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    Are Neighbours Thwarting India’s NSG Membership Bid?


    The media in recent weeks has gone bollocks over the prospect of India’s entry in the NSG. It is not just the media but half the world that is talking about India’s aspiring bid to enter this elite group.

    Here is everything you need to know about this ambitious Indian project.

    What is Nuclear Suppliers Group?
    NSG is a club of 48 nations that controls the export of material, equipment, technology and manufacturing of nuclear weapons in the world. They are the big daddies of the nuclear world.


    All nuclear trading norms are set by the NSG. It is they who decide which country get to keep their nuclear toys and which does not.

    Why is it important for India?
    India needs to expand its nuclear sector. Although India already has a waiver to trade with NSG nations it needs to legally enter the group to broaden its N-horizon.

    Majority nations already support India’s entry into the group. Countries like Mexico and Switzerland have agreed to India being a part of NSG. The biggest boost to India’s bid came when United States also agreed to include India into the group.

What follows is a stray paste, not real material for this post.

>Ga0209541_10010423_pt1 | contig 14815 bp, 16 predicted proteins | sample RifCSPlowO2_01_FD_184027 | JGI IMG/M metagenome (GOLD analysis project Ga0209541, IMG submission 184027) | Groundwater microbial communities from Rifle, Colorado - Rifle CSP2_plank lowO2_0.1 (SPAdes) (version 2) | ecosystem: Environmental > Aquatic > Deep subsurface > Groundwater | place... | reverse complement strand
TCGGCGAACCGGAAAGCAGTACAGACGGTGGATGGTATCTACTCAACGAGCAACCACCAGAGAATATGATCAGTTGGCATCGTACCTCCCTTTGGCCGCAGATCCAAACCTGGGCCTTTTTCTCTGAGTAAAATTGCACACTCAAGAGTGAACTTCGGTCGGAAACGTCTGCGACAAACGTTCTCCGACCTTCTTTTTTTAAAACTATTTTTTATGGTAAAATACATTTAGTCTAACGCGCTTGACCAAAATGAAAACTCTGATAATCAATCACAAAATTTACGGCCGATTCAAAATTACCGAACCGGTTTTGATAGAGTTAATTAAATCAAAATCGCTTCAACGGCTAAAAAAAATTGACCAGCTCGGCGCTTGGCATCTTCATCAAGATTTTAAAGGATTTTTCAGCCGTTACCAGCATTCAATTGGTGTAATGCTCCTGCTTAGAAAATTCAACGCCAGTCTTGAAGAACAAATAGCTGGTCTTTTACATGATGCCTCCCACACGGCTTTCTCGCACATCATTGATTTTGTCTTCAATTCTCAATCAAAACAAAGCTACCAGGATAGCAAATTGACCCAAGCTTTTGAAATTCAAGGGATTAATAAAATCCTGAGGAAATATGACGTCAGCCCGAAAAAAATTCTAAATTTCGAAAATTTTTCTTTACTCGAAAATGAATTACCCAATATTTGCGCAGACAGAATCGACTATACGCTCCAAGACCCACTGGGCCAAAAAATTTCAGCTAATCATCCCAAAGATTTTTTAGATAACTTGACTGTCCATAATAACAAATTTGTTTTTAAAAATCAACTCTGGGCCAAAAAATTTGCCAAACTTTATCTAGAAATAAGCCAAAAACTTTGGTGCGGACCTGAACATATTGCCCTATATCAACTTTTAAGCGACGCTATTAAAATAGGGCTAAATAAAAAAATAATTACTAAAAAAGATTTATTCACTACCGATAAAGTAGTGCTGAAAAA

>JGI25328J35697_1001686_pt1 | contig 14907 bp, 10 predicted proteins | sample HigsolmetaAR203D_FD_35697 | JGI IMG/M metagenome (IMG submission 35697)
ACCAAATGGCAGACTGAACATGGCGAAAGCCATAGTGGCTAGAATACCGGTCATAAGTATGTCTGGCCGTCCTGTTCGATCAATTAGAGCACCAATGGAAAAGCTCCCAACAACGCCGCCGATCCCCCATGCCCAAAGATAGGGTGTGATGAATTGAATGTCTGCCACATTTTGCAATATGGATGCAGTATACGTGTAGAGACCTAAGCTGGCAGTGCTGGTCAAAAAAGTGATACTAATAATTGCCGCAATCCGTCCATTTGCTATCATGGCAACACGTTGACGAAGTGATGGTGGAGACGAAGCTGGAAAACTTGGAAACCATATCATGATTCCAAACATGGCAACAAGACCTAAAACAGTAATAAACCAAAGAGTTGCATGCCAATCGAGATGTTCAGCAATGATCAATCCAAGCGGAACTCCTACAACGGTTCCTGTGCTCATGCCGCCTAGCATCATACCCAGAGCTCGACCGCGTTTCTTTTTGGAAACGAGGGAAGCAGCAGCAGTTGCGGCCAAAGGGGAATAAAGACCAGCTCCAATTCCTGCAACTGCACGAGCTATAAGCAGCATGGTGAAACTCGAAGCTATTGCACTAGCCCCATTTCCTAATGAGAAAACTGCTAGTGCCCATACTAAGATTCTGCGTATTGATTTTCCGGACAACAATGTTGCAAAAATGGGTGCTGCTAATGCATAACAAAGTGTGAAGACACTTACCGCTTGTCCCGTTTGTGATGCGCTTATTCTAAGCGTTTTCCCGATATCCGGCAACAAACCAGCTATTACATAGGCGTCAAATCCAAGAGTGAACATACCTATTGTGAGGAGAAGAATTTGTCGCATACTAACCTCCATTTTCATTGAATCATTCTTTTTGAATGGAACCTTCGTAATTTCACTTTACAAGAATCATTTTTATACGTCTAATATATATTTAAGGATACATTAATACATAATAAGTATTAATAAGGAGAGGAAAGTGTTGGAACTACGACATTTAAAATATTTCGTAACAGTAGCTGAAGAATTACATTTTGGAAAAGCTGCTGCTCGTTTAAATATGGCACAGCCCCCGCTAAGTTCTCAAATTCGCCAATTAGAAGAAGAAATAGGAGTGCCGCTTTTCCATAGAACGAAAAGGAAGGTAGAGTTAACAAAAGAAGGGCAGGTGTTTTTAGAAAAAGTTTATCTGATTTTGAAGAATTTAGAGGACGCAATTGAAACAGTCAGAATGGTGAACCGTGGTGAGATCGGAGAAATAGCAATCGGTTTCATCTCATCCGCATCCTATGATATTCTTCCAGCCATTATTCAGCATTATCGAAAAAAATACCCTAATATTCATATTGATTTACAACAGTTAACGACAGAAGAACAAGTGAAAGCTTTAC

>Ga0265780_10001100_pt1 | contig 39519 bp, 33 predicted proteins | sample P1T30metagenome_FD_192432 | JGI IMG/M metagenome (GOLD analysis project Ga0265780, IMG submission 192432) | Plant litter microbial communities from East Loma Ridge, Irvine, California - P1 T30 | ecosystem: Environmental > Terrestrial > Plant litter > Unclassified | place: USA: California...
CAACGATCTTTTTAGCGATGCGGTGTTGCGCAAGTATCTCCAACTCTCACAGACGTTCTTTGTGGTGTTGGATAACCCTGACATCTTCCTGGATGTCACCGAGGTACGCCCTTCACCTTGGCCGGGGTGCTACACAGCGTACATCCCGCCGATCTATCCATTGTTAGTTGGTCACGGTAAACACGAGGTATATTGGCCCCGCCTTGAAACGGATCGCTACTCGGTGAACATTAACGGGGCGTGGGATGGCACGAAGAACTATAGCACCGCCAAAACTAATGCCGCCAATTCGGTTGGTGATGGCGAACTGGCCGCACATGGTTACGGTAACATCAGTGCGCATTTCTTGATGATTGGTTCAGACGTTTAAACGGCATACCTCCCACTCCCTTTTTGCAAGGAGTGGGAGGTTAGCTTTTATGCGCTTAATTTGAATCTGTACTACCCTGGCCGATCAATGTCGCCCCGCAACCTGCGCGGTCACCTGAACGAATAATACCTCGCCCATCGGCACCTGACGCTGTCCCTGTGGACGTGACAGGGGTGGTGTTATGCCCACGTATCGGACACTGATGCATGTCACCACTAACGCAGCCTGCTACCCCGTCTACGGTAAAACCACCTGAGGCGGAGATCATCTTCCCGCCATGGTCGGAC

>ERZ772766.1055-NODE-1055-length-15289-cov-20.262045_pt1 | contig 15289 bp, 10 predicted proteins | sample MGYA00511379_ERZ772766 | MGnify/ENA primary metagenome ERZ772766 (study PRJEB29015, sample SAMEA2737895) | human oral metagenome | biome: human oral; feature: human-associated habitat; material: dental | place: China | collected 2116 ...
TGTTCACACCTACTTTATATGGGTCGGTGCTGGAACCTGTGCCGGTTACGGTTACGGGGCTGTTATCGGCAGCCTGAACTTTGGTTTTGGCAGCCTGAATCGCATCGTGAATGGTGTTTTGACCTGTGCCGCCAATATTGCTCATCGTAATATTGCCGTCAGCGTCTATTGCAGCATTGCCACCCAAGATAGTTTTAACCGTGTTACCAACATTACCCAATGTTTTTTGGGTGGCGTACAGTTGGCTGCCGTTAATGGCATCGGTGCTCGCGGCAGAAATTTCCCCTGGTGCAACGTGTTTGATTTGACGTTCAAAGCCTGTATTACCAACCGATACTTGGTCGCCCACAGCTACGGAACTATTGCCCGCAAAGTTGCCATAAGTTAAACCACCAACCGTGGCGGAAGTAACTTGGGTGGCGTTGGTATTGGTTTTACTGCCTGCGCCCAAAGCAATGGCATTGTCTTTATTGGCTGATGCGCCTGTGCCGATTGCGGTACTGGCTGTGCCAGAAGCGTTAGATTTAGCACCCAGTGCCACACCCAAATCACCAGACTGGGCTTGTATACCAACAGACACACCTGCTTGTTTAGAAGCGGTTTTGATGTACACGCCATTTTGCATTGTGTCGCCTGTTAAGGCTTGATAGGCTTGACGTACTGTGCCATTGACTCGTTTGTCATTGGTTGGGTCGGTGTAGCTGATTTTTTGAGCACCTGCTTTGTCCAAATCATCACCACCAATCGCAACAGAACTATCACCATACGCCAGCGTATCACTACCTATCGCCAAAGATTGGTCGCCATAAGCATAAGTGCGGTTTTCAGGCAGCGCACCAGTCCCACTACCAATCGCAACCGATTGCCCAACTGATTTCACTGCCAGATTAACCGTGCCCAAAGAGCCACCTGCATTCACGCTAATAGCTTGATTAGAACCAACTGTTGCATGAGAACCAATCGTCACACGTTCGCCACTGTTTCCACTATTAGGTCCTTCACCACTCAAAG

India has for long been a member of Missile Technology Control Regime (MTCR) that aims to restrict the production of missile nukes by other nations. India hopes that her membership of MTCR will help its bid.

    The roadblocks India faces

    India’s neighbours Pakistan and China are staunchly resisting India’s entry into NSG. No country is allowed admittance unless all 48 nations agree to it. Refusal of even one nation will mean that India fails to enter NSG.

    The Pakistani argument is that giving India easy access to fissile material and technology for its civilian nuclear programme will mean that it would have nuclear material for its military.

    Pakistan says that the move to give India NSG membership is like fuelling a nuclear arms race.

    In the last press conference, Pakistani officials said that they believe their credentials are stronger than India hence, it is Pakistan that should be considered for the membership.

    However, it is India’s non-NPT membership that is the actual bone of contention. For non-NPT members China wants a separate criterion to be framed to which India disagrees.

    The Chinese government released its first statement a few hours ago saying that NSG membership will touch ‘raw nerve’ with Pakistan and endanger China.

    Although Turkey, New Zealand, Austria and South Africa haven’t officially announced their support it is expected that they too will support India. This will mean that China will be left alone and isolation might force China to change its mind.

    Here’s to hoping that overcoming all difficulties, India enters NSG as its member.

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    Views presented in the article are those of the author and not of ED.

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